Perhaps...when the time comes...we will see Volantene forces assisting the Starks in whatever military endeavours (if that happens) should come, against the Lannisters, Freys and Boltons. The navy they could potentially provide would be very helpful.--64.229.204.113

Talisa's family would send assassins, not an army. The show has already introduced us to the assassins that they would employ. --ProfWimsey

I'd be surprised if anything further happens to do with Talisa's family - it would just add extra complication and an extra plot strand to weave in when there are plenty going on already. The deviations from the book have generally been for the sake of simplicity, so I can't see them changing that policy. Also, Talisa seems to be very much the black sheep of her family, having pretty much disowned them, so if you need a plausible plot reason rather than a production reason, you could say that Talisa's family will probably just see her death as evidence of the barbarous Westerosi ways, and that she brought it on herself by abandoning her home and the Volantine traditions.--Esnifador

These are good points. Also, a lot is in Martin's hands: at this point, he (and possibly Beniof & Weis) knows what role Volantis will play in the over-arching plot(s), but even book readers do not. If Volantis becomes relevant, then it might become simpler to use Talisa's family as the "face" of Volantis: the audience will remember the Red Wedding, after all.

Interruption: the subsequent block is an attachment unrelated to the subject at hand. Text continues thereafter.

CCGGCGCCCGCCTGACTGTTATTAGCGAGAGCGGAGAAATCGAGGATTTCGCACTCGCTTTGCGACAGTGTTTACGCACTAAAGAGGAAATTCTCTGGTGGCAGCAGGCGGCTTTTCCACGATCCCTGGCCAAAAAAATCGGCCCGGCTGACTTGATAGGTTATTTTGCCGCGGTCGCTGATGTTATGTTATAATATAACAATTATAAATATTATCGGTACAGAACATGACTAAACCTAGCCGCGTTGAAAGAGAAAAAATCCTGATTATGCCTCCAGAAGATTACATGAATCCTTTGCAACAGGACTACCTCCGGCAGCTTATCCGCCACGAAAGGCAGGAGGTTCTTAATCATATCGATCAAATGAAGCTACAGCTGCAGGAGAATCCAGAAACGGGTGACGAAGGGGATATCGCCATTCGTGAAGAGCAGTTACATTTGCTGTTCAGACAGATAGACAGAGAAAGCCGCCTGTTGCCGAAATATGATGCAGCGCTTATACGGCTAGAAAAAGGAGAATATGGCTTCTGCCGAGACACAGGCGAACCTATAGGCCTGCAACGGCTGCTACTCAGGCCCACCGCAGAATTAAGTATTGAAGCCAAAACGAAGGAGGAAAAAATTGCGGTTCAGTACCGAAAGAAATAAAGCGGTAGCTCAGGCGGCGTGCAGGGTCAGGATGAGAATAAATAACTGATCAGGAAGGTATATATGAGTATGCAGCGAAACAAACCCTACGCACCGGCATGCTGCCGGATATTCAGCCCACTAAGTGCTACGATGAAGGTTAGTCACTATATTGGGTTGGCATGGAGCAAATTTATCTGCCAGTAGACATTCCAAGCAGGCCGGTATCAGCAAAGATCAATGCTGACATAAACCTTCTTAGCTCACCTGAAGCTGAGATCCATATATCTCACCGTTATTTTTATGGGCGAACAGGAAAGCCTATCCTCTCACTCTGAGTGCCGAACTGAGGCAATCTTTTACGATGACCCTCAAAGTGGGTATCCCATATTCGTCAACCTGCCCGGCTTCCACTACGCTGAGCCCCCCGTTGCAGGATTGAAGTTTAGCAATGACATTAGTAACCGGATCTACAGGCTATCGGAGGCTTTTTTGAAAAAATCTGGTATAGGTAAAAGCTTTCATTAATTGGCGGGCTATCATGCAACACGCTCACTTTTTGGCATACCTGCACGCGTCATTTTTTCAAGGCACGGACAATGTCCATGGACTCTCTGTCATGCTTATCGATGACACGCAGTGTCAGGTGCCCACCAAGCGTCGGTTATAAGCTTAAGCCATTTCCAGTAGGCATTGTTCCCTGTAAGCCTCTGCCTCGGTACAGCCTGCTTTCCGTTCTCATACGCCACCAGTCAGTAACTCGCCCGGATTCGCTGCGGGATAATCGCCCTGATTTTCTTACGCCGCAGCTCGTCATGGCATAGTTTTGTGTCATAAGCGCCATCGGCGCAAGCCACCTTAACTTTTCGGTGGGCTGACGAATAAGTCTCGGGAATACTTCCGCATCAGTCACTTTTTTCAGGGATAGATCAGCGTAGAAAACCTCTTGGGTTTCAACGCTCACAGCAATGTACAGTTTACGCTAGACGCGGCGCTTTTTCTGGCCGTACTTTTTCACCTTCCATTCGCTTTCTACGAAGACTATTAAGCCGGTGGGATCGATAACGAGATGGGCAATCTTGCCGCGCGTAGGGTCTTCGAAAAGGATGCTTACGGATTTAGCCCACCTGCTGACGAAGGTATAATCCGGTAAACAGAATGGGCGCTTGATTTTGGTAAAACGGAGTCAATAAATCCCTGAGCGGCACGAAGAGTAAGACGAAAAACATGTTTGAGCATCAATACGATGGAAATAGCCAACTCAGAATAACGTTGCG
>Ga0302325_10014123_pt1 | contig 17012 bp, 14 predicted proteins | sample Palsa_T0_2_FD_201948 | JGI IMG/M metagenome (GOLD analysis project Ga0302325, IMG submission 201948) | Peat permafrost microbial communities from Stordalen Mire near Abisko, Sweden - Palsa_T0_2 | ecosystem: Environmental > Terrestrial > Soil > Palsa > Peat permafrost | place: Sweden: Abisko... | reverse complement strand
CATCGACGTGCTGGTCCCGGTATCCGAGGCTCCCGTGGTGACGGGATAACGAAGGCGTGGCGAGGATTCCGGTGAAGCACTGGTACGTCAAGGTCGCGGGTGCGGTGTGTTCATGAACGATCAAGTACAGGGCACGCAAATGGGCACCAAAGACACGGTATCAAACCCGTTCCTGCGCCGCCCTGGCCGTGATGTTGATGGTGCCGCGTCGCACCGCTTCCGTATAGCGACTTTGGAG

If Volantis does not become involved in any unique way, then this is the last we will hear about it.--74.96.173.95

I would like to point out that with the exception of Esnifador, none of you have ever contributed to this wiki before. 123Action, ProfWimsey, the anonymous IP addresses. We've actually addressed these issues in various "in the books" sections, you should have read those first.--The Dragon Demands (talk) 21:03, July 14, 2013 (UTC)

The change from Jeyne Westerling to Talisa Maegyr

The writers usually waved aside the massive changes to Jeyne/Talisa as "we need to show what Robb was doing off-screen". The problem of course is that George R.R. Martin himself stated at World-Con last year that creating "Talisa" was a two-step process:

First, actually showing her on-screen, and even Martin felt this was a good idea.

Second, however, was the decision to make Robb have a romance subplot and marry her out of love instead of honor, which wrecked the whole point of her. That shoots down the crap handwave explanation they've given us so far. So Martin begged them to change her name to "Talisa" to wash his hands of her, to get the token dignity of having the other writers admit that they changed "Jeyne Westerling" so much she isn't really Jeyne anymore.